Showing my age, I have loved J. Crew since the preppy days of the 1980s. When I was pulling a J. Crew, that usually meant I was using my father’s credit card to go to the mall and get some pink and green.
However, in 2022, “pulling a J. Crew” has a totally different meaning in the world of debtor/creditor relations. While J. Crew borrowers and lenders were not the first or only, the J. Crew situation received the honor of the “lingo title” for a surprise priming of existing liens in exchange for new money from a new lender. Other prominent names include Neiman Marcus and PetSmart.
As the Lender…
Don’t get caught off guard! As a lender, it is now time (past time) to do a thorough review of your loan docs with counsel, to see what loopholes are available to your borrower to shift out your collateral in exchange for some new money. While you may think this can’t be done, it is all about the loan docs. It is worth this due diligence and closing any loopholes you find.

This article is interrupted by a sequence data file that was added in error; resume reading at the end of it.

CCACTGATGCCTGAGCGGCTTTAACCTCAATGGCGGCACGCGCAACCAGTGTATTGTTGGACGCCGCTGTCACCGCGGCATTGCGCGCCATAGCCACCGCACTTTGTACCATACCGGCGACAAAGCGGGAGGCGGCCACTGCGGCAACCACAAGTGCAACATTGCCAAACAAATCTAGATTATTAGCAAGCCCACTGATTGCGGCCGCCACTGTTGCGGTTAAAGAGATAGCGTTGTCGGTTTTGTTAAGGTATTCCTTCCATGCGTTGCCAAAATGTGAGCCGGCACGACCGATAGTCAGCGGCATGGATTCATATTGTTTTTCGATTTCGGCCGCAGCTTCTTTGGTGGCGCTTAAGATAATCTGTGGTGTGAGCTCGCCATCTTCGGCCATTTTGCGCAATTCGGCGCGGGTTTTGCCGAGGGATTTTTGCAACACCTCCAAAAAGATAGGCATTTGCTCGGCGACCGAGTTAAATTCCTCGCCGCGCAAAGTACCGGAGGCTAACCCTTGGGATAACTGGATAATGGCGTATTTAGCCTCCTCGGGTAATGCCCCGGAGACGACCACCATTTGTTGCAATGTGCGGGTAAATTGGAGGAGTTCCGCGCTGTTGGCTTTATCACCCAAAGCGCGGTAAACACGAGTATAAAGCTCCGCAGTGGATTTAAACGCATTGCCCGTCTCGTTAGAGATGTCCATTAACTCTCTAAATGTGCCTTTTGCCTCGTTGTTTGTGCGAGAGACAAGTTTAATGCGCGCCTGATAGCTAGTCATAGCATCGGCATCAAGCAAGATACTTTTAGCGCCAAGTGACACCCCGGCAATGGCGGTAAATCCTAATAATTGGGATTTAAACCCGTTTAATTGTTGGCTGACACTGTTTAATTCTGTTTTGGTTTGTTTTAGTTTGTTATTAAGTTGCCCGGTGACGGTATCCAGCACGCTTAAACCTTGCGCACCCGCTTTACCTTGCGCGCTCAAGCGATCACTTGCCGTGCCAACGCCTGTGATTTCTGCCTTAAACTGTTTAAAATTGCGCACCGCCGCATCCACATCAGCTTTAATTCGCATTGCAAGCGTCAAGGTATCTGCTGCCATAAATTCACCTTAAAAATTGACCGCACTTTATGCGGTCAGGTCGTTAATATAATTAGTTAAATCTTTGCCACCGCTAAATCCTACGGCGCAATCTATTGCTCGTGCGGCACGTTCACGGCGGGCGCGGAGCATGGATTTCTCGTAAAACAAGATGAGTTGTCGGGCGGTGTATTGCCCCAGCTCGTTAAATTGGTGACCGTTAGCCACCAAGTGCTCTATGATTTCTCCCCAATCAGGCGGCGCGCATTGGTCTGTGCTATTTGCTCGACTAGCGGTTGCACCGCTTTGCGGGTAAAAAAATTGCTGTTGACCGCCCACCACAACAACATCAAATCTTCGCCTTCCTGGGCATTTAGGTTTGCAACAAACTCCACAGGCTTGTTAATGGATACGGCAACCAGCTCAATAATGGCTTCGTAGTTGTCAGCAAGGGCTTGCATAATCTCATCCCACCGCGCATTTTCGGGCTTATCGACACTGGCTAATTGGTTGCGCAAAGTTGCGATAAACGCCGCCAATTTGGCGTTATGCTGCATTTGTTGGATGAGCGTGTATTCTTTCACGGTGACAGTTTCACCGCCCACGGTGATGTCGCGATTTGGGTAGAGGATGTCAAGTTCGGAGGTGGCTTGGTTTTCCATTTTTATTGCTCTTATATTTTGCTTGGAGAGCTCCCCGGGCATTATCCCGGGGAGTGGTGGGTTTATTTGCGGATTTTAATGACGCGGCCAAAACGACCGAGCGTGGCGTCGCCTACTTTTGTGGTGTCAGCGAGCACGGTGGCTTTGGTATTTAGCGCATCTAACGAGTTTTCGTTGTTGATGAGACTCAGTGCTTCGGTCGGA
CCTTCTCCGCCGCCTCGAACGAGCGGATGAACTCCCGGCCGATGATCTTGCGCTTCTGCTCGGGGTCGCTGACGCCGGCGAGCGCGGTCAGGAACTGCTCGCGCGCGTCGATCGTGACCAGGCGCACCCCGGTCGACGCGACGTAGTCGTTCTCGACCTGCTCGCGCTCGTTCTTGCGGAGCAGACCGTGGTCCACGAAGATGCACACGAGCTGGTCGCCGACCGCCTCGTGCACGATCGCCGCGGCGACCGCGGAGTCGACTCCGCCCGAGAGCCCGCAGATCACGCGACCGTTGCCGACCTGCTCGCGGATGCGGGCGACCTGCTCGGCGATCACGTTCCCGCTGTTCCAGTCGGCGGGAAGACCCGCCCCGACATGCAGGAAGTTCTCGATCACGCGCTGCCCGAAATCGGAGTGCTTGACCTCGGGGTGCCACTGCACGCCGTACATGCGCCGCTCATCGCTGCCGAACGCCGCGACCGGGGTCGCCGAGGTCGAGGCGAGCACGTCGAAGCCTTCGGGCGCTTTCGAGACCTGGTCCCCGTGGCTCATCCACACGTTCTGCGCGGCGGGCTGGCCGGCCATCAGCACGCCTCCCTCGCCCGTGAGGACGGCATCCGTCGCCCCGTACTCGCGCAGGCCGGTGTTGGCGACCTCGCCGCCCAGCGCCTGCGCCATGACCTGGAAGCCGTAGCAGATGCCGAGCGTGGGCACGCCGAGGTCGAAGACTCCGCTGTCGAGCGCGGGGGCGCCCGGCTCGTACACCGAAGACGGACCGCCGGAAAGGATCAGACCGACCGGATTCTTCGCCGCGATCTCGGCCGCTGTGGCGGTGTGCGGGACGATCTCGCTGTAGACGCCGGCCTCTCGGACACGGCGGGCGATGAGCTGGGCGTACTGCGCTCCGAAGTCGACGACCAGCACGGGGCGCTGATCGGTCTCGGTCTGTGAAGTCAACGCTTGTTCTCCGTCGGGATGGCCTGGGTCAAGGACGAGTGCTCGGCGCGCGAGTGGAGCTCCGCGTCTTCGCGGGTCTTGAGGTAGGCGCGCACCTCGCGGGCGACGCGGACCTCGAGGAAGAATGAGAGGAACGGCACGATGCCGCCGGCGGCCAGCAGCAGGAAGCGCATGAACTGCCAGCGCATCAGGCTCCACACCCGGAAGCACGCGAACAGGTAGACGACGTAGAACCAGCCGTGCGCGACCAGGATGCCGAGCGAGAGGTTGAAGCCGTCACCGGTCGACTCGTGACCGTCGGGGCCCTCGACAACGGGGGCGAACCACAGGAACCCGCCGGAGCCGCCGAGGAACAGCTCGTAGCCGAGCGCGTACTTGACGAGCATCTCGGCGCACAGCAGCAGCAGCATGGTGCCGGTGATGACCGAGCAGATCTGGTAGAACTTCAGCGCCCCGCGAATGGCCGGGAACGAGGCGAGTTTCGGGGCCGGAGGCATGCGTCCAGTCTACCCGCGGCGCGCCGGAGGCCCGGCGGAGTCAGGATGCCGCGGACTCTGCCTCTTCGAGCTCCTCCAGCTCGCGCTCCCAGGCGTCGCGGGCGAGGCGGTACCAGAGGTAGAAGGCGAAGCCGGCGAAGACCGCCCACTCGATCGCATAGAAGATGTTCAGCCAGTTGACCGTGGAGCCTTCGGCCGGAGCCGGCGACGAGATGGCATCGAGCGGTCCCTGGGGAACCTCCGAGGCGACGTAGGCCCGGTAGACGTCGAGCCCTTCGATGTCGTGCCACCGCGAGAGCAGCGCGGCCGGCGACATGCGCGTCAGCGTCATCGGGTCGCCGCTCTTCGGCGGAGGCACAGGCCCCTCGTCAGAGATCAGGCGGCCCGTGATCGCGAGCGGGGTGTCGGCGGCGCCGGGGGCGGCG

Trust me when I say that you do not want to get caught up in intra-creditor disputes. They are ugly, costly, and often exceedingly acrimonious.
As the Borrower…
As a borrower, while there is risk, if there are loopholes in the loan documents, then there is nothing illegal in using them to survive and get fresh liquidity. A company can and will move collateral away from existing lenders to secure new or restructured debt. Fights will ensue, but the assets have shifted to other subsidiaries. It may take years and extensive litigation to determine if the moves will be unwound or stand.
Money has essentially been free for a long time now. Private equity lenders have had so much dry powder chasing deals that they have done silly deals, and deals without any substantial loan covenants. Now is the time for documents to be reviewed before things turn around.
About DelCotto Law Group
DelCotto Law Group is Kentucky’s asset preservation and business restructuring law firm known for its commitment to the lifetime success of its clients. DLG serves Kentuckians with complicated financial matters, especially in the areas of bankruptcy and complex litigation. For more information please call (859) 231-5800, email [email protected] or reach us on our contact page.